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Artificial Absolutes by Mary Fan
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Artificial Absolutes

by Mary Fan

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Artificial Absolutes by Mary Fan

Jane Colt, just out of college works as an Interstellar Confederation office drone. Then her friend Adam is kidnapped, and she does not trust the Authorities to help her find her friend.

Devin, Jane's brother, does believe her and wants to help her find Adam. He is trying to have a good life with his new wife, and leave behind his old violent past. But soon he is frames for murder and he discovers some secrets he wish he never had.

Jane is very likable , she uncovers some secrets, and she must learn to cope with what she learns. Devin is just as likable, he too is faced with hidden secrets and must accept what he learns as well. The brother/sister bonding is unbreakable. They will both go to great lengths to protect each-other, and uncover the truth.

The story is in depth, easy to follow and moves at a steady pace. The characters are very well developed and we learn so much about them. There is plenty of action to keep you on the edge-of-your-seat, drama, and surprises. Overall I found Artificial Absolutes an enjoyable, page-turning intense read. I highly recommend to those who love a great sci-fi, A definite five-star read. ( )
  SheriAWilkinson | Mar 11, 2016 |
(Reprinted from the Chicago Center for Literature and Photography [cclapcenter.com]. I am the original author of this essay, as well as the owner of CCLaP; it is not being reprinted illegally.)

Because of CCLaP's policy of reviewing every book that gets sent to us, I tend to read a whole lot of titles exactly like Mary Fan's Artificial Absolutes, part of a scourge of mediocre genre novels that are quite literally choking the small-press part of the publishing industry to death these days. The problem with such books, and why they've grown to be so troubling for the industry in general, is precisely that they're not terrible, so can't just be automatically rejected or ignored -- Fan writes with just exactly the kinds of skills you would expect from some Creative Writing 135 student at some random community college somewhere, turning in a sci-fi actioner here with clunky but not horrible exposition, wooden but not horrible dialogue, expected but not horrible plot turns, and a heavy dose of "Cyber-Fill In The Blank" to remind us on every page that we're in the FUUUUTURE (at one point a character literally refers to a "holographic calendar" on the wall, 'cause THERE AIN'T NO READING DATES IN 2D IN THE FUUUUUUUTURE), all wrapped up in the generic-looking, overly Photoshopped cover that you would absolutely and exactly expect from such a book. In the past, such a manuscript would sit in every publishing company's slush pile until the end of time; but in the world we live in now, where every manuscript that's ever been written can be easily turned into a paperback book at Amazon a week after finishing it, that's exactly what is happening in the millions, leading to a publishing industry that is literally drowning in subpar genre thrillers and that threatens to fatally implode from the sheer overload of bland forgettable novels that will eventually be read by exactly 76 people. Like I said, you can't just dismiss a book like Artificial Absolutes, because it's just exactly not-terrible enough to justify its existence (and to be clear, its Goodreads page is filled with enthusiastic reviews from genre fans who liked it a lot more than I did); but reading too many of these blandly mediocre small-press books is enough to kill one's soul, or at least put a serious damper on one's enthusiasm for small-press literature. Buyer beware.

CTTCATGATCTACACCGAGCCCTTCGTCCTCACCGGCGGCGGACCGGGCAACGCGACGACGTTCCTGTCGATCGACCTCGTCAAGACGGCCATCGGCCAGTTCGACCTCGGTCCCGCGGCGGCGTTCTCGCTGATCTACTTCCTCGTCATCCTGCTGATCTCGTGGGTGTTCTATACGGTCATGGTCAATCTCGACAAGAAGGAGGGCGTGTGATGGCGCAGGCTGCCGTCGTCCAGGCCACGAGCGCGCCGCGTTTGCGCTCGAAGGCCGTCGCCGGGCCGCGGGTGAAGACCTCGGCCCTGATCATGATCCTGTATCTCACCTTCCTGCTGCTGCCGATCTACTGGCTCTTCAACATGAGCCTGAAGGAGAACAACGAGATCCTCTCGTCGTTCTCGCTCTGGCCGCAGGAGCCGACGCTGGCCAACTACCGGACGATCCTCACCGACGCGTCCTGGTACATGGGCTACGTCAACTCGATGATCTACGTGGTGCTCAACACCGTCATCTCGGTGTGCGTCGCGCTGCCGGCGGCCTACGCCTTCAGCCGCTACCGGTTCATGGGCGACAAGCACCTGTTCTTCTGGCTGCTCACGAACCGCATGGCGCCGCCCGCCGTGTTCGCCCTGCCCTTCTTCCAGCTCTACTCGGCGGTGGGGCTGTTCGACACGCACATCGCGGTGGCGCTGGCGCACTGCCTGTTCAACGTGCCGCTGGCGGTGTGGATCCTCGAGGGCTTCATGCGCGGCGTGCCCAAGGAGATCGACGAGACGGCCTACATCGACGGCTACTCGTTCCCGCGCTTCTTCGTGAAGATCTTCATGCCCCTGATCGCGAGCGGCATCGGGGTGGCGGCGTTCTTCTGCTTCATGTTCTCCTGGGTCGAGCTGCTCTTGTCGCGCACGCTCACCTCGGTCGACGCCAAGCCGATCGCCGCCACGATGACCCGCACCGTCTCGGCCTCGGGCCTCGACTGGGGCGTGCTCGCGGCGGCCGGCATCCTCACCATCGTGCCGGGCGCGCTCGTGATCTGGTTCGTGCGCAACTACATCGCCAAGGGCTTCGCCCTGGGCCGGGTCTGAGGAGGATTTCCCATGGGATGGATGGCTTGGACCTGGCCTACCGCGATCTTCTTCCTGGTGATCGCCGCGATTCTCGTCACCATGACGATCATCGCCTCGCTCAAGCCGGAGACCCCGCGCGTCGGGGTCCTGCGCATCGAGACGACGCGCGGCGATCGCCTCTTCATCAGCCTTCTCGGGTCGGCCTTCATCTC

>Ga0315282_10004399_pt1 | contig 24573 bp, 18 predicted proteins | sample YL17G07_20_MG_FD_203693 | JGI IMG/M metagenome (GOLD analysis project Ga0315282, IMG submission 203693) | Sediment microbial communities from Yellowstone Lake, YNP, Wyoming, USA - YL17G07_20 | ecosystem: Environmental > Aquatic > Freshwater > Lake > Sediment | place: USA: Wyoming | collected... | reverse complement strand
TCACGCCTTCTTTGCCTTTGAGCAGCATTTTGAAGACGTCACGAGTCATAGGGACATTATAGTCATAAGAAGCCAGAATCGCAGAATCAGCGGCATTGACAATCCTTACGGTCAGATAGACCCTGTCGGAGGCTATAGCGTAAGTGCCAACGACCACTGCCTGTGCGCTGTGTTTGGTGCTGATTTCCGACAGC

Out of 10: 7.0 ( )
  jasonpettus | Oct 27, 2015 |
An overall satisfying work of science fiction with good character development. I would have enjoyed more exploration of the difference between human and artificial intelligence, and of the nature of the soul and whether or not an artificial being can have one. However, such an exploration would have been difficult to pull off without disrupting the story pacing. ( )
  David.Loeff | Sep 28, 2013 |
I liked this science fiction story that focused on reality and not-so reality. The title really says it all, and kind of made sense after reading.

Absolute-This is the books God-like character, what they pray to in times of need. This represents the morality in the story and the choices that the characters have to make.

Artificial- Well this plays the opposite in the story and deals with the falseness that is portrayed.

I loved the main character of Jane, she was determined at times to prove she didn't need to be taken care of and this made me like her overzealous behavior. I had a hard time with the relationship between her brother and her, but as you progress you get to see why it is the way it is.





( )
  avidreaderlisa | Jun 1, 2013 |
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"Jane Colt is just another recent college grad working as an Interstellar Confederation office drone - until the day she witnesses her best friend, Adam, kidnapped by a mysterious criminal. An extensive cover-up thwarts her efforts to report the crime, shaking her trust in the authorities. Only her older brother, Devin, believes her account."--P. [4] of cover.… (more)

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